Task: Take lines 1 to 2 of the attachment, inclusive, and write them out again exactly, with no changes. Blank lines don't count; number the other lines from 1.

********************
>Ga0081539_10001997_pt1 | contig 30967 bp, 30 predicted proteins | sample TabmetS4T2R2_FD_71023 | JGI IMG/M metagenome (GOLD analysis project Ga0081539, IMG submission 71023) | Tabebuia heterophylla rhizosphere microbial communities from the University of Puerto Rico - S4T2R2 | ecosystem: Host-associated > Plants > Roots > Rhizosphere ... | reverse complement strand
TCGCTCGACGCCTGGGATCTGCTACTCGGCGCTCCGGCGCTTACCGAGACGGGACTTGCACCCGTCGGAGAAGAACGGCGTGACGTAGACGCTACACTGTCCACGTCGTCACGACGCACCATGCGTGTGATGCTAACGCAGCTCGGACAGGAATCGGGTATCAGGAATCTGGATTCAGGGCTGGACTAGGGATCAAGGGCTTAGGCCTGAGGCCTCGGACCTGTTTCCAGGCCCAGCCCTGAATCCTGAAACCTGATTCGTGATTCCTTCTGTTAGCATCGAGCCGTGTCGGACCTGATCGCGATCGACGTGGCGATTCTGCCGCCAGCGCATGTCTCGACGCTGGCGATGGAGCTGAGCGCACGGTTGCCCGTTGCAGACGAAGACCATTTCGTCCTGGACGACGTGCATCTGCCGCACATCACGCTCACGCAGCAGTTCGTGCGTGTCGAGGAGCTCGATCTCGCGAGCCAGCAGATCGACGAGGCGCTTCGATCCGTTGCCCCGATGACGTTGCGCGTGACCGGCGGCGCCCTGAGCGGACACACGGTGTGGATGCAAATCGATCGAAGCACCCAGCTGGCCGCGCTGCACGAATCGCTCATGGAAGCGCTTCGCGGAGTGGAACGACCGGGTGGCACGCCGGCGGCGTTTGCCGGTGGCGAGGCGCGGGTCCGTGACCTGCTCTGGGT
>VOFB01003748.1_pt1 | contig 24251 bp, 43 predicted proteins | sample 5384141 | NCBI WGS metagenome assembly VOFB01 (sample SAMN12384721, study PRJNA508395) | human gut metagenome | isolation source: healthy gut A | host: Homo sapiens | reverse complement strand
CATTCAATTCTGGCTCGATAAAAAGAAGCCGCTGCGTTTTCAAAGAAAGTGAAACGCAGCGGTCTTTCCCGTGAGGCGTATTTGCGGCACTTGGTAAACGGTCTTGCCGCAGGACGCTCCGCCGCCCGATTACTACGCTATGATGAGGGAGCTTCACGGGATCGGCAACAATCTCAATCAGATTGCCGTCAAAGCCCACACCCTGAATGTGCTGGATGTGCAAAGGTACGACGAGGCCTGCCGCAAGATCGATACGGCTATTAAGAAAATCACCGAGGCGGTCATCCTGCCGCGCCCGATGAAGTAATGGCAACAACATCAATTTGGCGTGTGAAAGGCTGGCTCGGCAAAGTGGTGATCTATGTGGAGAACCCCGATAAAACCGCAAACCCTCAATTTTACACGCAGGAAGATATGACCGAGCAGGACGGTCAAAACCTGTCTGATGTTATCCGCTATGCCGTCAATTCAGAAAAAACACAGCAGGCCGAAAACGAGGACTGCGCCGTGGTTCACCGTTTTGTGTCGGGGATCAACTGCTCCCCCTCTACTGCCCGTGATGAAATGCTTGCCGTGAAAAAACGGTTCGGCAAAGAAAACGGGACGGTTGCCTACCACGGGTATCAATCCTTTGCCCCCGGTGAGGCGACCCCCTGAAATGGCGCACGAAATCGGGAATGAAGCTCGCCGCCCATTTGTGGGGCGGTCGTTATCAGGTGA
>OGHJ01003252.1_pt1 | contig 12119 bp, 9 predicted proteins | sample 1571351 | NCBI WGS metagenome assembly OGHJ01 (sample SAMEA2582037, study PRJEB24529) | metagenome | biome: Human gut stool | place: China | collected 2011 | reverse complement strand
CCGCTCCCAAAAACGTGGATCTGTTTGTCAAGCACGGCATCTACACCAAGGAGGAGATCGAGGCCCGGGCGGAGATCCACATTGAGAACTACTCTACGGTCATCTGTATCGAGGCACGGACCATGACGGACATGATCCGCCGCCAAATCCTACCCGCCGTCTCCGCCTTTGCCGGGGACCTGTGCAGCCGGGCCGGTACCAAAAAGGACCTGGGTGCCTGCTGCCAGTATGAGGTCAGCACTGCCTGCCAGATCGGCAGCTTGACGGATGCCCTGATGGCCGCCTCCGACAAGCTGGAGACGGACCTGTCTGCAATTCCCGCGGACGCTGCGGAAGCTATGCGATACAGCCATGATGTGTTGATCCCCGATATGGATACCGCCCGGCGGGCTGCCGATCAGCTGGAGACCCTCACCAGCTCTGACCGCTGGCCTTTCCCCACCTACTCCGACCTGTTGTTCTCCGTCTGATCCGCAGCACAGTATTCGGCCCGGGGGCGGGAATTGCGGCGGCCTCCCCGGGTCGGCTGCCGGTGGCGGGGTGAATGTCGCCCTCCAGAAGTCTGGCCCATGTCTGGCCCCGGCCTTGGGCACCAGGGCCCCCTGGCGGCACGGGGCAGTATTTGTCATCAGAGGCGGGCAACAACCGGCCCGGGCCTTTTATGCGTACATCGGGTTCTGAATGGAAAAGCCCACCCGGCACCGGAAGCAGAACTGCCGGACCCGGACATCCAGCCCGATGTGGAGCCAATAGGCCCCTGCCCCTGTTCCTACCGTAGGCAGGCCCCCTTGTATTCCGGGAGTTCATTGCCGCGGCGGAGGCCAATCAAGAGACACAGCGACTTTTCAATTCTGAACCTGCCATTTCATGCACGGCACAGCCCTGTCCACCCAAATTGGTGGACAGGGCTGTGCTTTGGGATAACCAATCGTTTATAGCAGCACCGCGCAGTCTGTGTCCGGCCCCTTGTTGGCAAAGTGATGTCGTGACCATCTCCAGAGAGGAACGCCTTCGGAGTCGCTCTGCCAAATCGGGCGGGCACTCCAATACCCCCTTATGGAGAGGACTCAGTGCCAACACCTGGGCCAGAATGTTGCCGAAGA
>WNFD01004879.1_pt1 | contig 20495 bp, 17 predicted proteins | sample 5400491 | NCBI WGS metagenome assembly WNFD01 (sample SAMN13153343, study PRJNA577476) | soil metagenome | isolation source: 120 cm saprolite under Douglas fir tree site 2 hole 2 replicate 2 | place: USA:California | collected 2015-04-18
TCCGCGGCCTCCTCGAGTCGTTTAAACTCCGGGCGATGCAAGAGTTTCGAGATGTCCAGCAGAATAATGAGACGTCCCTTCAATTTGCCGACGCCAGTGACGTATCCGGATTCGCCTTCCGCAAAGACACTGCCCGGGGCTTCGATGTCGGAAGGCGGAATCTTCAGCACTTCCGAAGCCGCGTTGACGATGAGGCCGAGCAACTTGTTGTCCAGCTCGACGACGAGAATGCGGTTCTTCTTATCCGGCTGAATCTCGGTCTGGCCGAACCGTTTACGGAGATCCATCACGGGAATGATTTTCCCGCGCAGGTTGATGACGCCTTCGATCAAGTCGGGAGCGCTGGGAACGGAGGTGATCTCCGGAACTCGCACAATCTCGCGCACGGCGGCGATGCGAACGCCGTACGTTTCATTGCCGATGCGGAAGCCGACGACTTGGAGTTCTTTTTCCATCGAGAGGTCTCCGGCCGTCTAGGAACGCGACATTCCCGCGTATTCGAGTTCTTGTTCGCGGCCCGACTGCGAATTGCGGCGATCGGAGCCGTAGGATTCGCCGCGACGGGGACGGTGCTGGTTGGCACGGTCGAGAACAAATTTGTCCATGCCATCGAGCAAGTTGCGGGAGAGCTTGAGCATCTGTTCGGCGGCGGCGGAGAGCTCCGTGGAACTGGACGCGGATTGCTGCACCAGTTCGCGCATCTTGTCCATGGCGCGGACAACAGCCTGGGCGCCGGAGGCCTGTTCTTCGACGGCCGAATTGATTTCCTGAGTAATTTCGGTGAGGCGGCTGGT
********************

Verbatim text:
>Ga0081539_10001997_pt1 | contig 30967 bp, 30 predicted proteins | sample TabmetS4T2R2_FD_71023 | JGI IMG/M metagenome (GOLD analysis project Ga0081539, IMG submission 71023) | Tabebuia heterophylla rhizosphere microbial communities from the University of Puerto Rico - S4T2R2 | ecosystem: Host-associated > Plants > Roots > Rhizosphere ... | reverse complement strand
TCGCTCGACGCCTGGGATCTGCTACTCGGCGCTCCGGCGCTTACCGAGACGGGACTTGCACCCGTCGGAGAAGAACGGCGTGACGTAGACGCTACACTGTCCACGTCGTCACGACGCACCATGCGTGTGATGCTAACGCAGCTCGGACAGGAATCGGGTATCAGGAATCTGGATTCAGGGCTGGACTAGGGATCAAGGGCTTAGGCCTGAGGCCTCGGACCTGTTTCCAGGCCCAGCCCTGAATCCTGAAACCTGATTCGTGATTCCTTCTGTTAGCATCGAGCCGTGTCGGACCTGATCGCGATCGACGTGGCGATTCTGCCGCCAGCGCATGTCTCGACGCTGGCGATGGAGCTGAGCGCACGGTTGCCCGTTGCAGACGAAGACCATTTCGTCCTGGACGACGTGCATCTGCCGCACATCACGCTCACGCAGCAGTTCGTGCGTGTCGAGGAGCTCGATCTCGCGAGCCAGCAGATCGACGAGGCGCTTCGATCCGTTGCCCCGATGACGTTGCGCGTGACCGGCGGCGCCCTGAGCGGACACACGGTGTGGATGCAAATCGATCGAAGCACCCAGCTGGCCGCGCTGCACGAATCGCTCATGGAAGCGCTTCGCGGAGTGGAACGACCGGGTGGCACGCCGGCGGCGTTTGCCGGTGGCGAGGCGCGGGTCCGTGACCTGCTCTGGGT